|Image Credit; Kate Gabrielle|
Since Lord Attenborough passed away on the weekend of the 15th Film4 Frightfest in London it seems only fitting to pay tribute with a look at a directorial effort that is as terrifying today as it was over 35 years ago.
Stars; Anthony Hopkins, Ann Margaret, Burgess Meredith, Ed Lauter
Director; Richard Attenborough
Writer; William Goldman
Corky a ventriloquist and magician who is at the mercy of his mischievous doll escapes to the mountains to avoid a medical examination that would reveal his dark secret. There he is reunited with an old high school friend in an abusive marriage. However as Corky's safety becomes increasingly threatened so does the doll's deadly protective instincts.
Although Attenborough accepted directing duties for this film to help him finance the dream project that was to become the Oscar winning Ghandi (1982) the joy must have come from being reunited with writer Goldman, producer Joesph E Levine and star Hopkins all of whom worked together on the war movie A Bridge Too Far (1977). Based on Goldman's original novel Attenborough helmed a terrifying psychology thriller that showed just how masterful he was behind the camera, and for Hopkins it proved in hindsight to be the precursor for his most famous villainous turn as Hannibal Lecter.
Goldman's script is a terrifying story of one man's descent into an increasing gaping crevice of madness. That feeling of loss of control especially to a more dominant personality (even a seemingly wooden one) is something many audiences can relate to and as the interactions between Corky and his doll Fats (a multi-faceted chilling performance from Hopkins) intensify Goldman has created a disturbing scenario which with Attenborough then takes the viewer by the shoulders keeping their attention to the screen in tense anticipation of what follows. In his dual role as ventriloquist and the voice of his doll, Hopkins is incredibly engaging and charismatic. His seamless switch between the gentle harmless Corky to the malignant Fats is a true sign of thespian genius and so convincing one can't help but feel both empathy for Corky's plight but also fearful. The script certainly gives plenty of scope for Hopkins to shine as a character actor.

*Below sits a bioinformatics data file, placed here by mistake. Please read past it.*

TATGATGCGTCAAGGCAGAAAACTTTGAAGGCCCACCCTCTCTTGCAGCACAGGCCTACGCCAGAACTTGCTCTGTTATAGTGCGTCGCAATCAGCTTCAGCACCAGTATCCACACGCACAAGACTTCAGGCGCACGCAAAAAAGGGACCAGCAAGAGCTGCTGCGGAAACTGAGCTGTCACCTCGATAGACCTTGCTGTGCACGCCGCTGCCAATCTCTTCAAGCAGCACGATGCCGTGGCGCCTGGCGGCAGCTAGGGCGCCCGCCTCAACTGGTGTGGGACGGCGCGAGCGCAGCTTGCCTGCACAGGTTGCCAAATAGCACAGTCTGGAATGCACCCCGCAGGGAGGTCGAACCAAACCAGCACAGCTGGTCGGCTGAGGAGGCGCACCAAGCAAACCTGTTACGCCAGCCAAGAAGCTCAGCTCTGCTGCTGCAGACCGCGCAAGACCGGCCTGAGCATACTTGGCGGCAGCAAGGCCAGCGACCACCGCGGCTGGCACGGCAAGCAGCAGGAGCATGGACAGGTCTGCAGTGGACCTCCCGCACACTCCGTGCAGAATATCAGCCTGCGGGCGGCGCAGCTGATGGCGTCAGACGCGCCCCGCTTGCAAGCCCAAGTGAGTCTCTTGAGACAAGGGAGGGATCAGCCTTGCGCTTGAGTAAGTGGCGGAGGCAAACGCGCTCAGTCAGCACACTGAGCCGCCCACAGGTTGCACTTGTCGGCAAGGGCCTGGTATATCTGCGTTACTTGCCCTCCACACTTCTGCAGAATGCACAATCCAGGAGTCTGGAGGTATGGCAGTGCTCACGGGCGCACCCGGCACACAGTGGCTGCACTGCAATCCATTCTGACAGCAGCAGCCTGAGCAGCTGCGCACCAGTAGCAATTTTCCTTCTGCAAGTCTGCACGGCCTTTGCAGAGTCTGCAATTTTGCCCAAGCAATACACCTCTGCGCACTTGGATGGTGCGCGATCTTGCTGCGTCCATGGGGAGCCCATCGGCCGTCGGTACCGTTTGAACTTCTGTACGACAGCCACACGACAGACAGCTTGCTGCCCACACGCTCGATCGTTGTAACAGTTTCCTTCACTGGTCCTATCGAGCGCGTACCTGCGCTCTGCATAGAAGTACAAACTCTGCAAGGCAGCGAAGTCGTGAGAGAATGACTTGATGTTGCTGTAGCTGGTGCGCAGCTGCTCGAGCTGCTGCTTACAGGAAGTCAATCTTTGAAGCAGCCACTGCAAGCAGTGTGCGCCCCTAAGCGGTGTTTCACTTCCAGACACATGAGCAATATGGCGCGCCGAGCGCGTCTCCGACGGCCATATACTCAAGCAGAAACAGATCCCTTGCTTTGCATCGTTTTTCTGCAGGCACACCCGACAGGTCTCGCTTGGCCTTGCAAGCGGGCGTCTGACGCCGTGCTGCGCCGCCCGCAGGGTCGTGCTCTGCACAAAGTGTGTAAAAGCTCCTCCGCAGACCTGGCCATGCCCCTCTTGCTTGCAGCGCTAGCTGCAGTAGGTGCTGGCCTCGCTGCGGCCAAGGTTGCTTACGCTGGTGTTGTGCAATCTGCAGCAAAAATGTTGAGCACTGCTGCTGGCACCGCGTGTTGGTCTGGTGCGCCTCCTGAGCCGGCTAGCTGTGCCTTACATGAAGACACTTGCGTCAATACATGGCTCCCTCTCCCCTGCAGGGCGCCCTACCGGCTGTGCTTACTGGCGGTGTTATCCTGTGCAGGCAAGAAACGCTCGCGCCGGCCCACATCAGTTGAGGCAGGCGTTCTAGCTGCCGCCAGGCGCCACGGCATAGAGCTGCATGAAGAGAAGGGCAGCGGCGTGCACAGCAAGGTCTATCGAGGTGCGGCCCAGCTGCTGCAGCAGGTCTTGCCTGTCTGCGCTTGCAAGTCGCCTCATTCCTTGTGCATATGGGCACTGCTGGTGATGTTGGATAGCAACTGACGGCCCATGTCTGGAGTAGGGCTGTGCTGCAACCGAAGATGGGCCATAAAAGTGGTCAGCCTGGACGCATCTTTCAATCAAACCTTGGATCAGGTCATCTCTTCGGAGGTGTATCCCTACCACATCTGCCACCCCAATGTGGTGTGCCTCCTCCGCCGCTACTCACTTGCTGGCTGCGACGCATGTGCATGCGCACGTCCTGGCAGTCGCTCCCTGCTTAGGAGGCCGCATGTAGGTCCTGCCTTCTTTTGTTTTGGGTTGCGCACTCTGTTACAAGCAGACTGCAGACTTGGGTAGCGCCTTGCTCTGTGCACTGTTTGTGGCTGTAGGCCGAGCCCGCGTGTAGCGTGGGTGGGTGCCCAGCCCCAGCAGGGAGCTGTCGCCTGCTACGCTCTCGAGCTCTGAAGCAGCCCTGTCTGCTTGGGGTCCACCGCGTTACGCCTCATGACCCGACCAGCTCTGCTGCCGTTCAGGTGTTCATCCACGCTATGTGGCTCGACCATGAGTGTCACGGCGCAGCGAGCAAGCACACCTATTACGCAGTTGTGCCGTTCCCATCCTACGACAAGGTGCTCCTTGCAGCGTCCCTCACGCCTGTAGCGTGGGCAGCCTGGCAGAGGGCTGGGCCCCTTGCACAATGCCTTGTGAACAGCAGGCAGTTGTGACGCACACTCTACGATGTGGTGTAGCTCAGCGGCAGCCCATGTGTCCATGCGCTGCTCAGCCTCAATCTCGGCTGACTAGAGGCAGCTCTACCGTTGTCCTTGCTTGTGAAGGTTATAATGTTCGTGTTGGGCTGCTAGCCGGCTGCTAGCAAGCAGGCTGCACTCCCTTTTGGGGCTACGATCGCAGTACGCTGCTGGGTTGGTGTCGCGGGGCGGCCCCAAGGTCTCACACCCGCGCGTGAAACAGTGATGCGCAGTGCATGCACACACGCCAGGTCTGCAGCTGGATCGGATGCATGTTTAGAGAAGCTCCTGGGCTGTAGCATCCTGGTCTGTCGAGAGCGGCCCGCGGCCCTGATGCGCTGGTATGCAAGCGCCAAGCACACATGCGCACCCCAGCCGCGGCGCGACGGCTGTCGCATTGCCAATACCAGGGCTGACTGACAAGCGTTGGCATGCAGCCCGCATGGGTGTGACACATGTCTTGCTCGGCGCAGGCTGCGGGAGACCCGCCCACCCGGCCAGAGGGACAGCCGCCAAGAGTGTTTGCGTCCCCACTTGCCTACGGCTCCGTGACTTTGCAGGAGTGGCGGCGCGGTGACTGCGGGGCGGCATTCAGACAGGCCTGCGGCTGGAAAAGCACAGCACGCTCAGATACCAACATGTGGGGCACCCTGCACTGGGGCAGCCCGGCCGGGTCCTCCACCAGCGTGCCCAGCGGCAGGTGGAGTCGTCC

There is much deliberate ambiguity in the script and story as to whether Corky is suffering from multiple personality disorder & spiralling to a breakdown as a result, or in fact Fats is alive and controlling the controller. This seemingly reversal of roles is even more chilling under Attenborough's skilful direction and effective use of camera. Not since Hitchcock's psycho has an audience been terrified in this way and Attenborough captures the sinister dialogue between Corky and Fats to frightening effect. The trio of Attenborough, Goldman and Hopkins (along with amiable support) created probably one of the most scary films of the 20th Century. Its success lies in its simplicity which Attenborough used to great effect, and as a director who truly understood actors, he skilfully drew raw emotion from his players.
It is difficult to pick a defining moment from Magic, a standout scene that truly embodies the best aspects of the film and that showcase Attenborough's skillful direction. The scene below in which Corky's agent Ben Green (Burgess Meredith) walks in on Corky's argument with Fats perhaps encapsulates all the angles of the film perfectly such as the remote settings adding a claustrophobic sense of isolation, the highly charged performance of Hopkins in the dual role, and the ambiguity of whether or not Fats is in fact alive. There is also the tense, and ultimately heart breaking moment between Corky and Green, with the latter serving as a reflection of the audience's reaction. Attenborough brings all this together in a scene that is truly one of the best in cinema.